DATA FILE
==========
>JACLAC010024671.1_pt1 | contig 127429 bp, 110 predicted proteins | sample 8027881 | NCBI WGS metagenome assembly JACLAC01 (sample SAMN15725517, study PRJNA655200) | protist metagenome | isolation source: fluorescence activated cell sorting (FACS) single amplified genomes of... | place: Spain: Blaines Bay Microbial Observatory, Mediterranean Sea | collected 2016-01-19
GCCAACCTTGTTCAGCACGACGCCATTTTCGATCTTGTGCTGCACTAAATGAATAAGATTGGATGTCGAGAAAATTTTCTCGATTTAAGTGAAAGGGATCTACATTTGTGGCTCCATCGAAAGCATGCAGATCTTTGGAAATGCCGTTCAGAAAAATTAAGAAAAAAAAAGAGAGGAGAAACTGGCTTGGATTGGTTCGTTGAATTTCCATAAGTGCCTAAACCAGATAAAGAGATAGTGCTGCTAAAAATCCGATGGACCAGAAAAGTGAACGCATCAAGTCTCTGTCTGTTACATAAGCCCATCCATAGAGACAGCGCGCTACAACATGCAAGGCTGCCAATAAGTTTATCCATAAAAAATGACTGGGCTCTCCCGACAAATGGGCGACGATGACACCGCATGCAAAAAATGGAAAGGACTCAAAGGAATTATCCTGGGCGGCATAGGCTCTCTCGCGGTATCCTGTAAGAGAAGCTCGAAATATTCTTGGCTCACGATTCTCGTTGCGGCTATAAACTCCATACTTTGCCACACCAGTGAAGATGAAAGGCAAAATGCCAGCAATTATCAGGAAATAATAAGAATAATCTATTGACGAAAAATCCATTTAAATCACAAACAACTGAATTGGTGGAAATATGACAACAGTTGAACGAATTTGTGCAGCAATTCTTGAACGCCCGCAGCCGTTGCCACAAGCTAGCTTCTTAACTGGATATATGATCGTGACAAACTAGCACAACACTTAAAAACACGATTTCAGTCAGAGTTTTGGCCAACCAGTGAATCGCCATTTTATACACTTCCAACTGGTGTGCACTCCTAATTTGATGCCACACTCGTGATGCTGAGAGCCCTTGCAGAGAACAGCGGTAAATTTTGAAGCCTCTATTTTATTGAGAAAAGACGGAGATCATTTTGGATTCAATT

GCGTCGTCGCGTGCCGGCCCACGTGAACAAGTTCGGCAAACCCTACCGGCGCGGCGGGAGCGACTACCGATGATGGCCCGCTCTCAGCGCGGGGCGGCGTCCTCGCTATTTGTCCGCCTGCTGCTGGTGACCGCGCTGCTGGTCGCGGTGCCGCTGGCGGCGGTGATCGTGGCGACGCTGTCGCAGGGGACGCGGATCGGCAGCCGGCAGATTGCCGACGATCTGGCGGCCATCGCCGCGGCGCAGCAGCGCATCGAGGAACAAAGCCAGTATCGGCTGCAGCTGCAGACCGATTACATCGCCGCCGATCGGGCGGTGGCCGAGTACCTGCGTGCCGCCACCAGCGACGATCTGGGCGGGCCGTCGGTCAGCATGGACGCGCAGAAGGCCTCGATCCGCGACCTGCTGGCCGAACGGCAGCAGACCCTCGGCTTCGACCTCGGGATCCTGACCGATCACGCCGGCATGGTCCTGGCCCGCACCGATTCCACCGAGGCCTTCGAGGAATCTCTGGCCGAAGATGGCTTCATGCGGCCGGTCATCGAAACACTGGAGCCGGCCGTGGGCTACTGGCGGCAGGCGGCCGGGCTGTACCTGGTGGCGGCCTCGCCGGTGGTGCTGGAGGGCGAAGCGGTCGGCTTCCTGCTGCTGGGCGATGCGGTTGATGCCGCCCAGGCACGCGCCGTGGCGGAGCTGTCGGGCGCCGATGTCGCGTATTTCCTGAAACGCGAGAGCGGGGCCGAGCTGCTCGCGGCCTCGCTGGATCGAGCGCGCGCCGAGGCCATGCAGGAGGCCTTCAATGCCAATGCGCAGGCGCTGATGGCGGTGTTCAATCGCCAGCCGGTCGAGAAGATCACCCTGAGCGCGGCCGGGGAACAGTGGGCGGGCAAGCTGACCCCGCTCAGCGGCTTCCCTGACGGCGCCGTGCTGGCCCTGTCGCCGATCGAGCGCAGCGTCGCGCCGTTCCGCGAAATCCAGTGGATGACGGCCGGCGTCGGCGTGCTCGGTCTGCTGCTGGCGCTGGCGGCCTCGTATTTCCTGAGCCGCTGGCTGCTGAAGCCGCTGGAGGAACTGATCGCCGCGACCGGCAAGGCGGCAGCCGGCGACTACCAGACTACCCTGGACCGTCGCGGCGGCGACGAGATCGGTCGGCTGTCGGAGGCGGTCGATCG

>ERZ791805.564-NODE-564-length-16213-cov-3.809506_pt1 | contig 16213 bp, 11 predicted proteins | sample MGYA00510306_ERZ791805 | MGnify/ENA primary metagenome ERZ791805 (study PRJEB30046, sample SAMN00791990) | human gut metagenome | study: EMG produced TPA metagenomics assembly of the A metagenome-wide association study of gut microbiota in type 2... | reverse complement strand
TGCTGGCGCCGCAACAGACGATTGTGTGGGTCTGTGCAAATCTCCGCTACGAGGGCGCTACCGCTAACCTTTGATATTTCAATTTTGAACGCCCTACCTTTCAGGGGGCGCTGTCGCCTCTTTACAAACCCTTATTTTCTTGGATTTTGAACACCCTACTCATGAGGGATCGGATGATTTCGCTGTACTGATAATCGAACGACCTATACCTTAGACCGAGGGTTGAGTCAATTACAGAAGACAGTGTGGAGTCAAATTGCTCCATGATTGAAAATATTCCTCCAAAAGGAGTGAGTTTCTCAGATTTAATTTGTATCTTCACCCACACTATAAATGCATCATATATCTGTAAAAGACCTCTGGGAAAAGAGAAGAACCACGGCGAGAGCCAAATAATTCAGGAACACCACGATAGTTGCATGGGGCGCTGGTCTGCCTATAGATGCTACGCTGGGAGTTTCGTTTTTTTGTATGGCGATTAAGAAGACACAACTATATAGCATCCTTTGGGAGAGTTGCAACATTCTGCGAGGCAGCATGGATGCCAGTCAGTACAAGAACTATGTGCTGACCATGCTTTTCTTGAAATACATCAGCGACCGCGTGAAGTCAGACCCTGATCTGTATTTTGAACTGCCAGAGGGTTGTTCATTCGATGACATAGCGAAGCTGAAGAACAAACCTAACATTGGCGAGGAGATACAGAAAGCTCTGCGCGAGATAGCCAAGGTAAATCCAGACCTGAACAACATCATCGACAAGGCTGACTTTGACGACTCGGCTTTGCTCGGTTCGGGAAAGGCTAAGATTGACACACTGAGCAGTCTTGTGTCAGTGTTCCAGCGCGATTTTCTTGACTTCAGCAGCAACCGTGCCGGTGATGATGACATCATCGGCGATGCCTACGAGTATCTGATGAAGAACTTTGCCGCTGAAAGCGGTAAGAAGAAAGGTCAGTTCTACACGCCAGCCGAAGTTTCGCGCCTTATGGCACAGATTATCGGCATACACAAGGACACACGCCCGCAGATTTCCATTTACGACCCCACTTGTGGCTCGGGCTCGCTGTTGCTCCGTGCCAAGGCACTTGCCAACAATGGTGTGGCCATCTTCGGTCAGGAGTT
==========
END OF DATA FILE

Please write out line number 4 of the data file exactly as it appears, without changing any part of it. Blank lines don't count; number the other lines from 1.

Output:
>ERZ791805.564-NODE-564-length-16213-cov-3.809506_pt1 | contig 16213 bp, 11 predicted proteins | sample MGYA00510306_ERZ791805 | MGnify/ENA primary metagenome ERZ791805 (study PRJEB30046, sample SAMN00791990) | human gut metagenome | study: EMG produced TPA metagenomics assembly of the A metagenome-wide association study of gut microbiota in type 2... | reverse complement strand